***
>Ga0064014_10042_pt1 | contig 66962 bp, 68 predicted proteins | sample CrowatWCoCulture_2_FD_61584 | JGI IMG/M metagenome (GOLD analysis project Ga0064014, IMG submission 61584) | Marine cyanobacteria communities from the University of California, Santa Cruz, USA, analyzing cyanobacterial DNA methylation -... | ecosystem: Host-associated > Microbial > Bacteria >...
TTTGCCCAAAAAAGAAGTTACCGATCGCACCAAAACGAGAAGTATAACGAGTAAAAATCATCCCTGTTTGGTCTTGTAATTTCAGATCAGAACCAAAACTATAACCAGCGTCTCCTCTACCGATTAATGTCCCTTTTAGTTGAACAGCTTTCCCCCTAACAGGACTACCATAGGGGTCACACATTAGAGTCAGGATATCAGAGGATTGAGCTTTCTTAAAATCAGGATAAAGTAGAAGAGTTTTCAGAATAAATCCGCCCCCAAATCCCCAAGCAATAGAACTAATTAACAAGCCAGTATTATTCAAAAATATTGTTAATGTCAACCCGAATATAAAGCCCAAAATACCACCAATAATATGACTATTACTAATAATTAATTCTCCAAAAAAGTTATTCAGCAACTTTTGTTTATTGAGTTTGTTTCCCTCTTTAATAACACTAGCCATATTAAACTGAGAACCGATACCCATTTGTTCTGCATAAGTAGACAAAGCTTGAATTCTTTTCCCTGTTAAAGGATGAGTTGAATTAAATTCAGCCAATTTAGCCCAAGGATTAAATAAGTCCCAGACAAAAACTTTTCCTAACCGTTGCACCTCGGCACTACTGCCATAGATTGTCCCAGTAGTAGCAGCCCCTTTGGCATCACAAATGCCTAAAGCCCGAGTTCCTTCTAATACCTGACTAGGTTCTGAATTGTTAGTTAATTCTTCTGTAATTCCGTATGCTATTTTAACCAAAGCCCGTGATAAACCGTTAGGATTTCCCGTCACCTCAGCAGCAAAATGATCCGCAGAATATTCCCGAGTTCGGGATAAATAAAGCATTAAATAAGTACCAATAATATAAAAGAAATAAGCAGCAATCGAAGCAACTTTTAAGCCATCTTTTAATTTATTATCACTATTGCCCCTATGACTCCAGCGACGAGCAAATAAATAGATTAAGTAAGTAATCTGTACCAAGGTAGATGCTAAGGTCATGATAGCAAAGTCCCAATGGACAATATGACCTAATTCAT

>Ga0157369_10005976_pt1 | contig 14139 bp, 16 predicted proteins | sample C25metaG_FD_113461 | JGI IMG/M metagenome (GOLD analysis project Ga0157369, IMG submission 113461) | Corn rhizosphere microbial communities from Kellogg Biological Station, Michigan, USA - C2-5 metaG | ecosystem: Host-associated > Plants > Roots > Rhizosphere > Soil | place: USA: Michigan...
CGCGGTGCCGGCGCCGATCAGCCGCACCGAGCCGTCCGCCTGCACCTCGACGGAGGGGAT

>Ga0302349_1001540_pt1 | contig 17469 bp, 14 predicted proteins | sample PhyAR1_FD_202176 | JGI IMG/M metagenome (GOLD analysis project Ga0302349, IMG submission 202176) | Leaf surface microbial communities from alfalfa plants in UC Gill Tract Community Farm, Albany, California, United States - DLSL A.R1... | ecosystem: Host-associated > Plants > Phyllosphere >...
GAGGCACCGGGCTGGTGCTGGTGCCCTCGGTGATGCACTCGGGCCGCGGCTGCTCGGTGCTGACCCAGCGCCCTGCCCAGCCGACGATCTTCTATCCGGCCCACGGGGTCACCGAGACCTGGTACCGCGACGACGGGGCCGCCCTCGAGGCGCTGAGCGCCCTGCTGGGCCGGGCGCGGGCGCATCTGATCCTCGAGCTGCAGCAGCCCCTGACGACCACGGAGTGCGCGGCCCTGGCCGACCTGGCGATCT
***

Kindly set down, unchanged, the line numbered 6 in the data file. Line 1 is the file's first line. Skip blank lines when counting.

GAGGCACCGGGCTGGTGCTGGTGCCCTCGGTGATGCACTCGGGCCGCGGCTGCTCGGTGCTGACCCAGCGCCCTGCCCAGCCGACGATCTTCTATCCGGCCCACGGGGTCACCGAGACCTGGTACCGCGACGACGGGGCCGCCCTCGAGGCGCTGAGCGCCCTGCTGGGCCGGGCGCGGGCGCATCTGATCCTCGAGCTGCAGCAGCCCCTGACGACCACGGAGTGCGCGGCCCTGGCCGACCTGGCGATCT